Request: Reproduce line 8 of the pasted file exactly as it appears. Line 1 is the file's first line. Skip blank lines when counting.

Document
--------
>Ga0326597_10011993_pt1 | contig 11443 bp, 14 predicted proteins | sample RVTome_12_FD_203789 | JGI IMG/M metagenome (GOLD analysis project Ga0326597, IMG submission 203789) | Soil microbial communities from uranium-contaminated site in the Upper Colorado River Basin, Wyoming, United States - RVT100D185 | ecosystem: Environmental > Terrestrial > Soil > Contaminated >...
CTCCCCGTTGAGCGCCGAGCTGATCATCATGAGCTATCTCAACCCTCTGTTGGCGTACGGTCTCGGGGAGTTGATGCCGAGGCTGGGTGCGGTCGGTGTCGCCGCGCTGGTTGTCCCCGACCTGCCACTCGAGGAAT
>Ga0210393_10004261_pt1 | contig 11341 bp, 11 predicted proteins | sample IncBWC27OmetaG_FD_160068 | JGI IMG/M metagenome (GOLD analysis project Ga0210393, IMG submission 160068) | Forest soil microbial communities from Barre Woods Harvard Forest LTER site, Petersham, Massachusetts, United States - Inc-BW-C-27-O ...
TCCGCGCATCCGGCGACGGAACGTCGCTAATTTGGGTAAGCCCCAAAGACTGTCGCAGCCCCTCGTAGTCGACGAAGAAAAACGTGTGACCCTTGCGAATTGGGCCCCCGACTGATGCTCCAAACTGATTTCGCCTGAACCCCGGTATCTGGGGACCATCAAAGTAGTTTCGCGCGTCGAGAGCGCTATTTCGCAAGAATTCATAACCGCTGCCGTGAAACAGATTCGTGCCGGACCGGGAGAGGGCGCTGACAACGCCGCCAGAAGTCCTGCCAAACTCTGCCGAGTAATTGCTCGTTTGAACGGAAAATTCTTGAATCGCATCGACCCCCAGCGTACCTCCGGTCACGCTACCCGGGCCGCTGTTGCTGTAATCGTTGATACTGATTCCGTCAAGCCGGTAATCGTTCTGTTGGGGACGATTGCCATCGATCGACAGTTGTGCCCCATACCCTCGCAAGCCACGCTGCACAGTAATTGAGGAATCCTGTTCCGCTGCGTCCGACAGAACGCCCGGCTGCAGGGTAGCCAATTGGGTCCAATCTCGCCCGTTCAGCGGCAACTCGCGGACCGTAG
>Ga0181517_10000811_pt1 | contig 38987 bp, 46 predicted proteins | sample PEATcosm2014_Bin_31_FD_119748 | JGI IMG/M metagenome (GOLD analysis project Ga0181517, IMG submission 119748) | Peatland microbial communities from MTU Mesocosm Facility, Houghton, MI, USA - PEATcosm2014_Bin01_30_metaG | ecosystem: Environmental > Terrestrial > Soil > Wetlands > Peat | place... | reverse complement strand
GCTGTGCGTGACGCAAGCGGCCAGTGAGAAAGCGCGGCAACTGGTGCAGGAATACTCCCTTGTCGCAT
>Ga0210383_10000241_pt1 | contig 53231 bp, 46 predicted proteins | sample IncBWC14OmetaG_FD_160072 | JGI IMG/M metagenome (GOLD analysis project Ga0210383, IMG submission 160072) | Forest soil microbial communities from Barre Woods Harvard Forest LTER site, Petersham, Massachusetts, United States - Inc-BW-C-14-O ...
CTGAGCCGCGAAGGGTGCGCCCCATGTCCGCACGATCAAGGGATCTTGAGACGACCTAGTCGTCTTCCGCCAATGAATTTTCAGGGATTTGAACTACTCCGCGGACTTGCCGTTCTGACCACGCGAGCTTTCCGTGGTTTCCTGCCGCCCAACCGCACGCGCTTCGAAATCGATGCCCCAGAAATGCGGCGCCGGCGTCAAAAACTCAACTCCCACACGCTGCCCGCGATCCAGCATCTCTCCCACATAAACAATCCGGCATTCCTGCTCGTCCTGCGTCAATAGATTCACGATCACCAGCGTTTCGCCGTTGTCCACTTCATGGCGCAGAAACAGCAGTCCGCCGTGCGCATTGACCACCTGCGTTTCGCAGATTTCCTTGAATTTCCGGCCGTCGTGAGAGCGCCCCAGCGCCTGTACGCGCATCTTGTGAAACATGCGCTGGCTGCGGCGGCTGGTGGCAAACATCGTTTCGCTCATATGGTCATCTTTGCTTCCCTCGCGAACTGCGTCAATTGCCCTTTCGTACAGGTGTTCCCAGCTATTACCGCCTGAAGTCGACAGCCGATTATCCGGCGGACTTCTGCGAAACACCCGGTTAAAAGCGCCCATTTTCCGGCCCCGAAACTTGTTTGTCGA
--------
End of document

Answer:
CTGAGCCGCGAAGGGTGCGCCCCATGTCCGCACGATCAAGGGATCTTGAGACGACCTAGTCGTCTTCCGCCAATGAATTTTCAGGGATTTGAACTACTCCGCGGACTTGCCGTTCTGACCACGCGAGCTTTCCGTGGTTTCCTGCCGCCCAACCGCACGCGCTTCGAAATCGATGCCCCAGAAATGCGGCGCCGGCGTCAAAAACTCAACTCCCACACGCTGCCCGCGATCCAGCATCTCTCCCACATAAACAATCCGGCATTCCTGCTCGTCCTGCGTCAATAGATTCACGATCACCAGCGTTTCGCCGTTGTCCACTTCATGGCGCAGAAACAGCAGTCCGCCGTGCGCATTGACCACCTGCGTTTCGCAGATTTCCTTGAATTTCCGGCCGTCGTGAGAGCGCCCCAGCGCCTGTACGCGCATCTTGTGAAACATGCGCTGGCTGCGGCGGCTGGTGGCAAACATCGTTTCGCTCATATGGTCATCTTTGCTTCCCTCGCGAACTGCGTCAATTGCCCTTTCGTACAGGTGTTCCCAGCTATTACCGCCTGAAGTCGACAGCCGATTATCCGGCGGACTTCTGCGAAACACCCGGTTAAAAGCGCCCATTTTCCGGCCCCGAAACTTGTTTGTCGA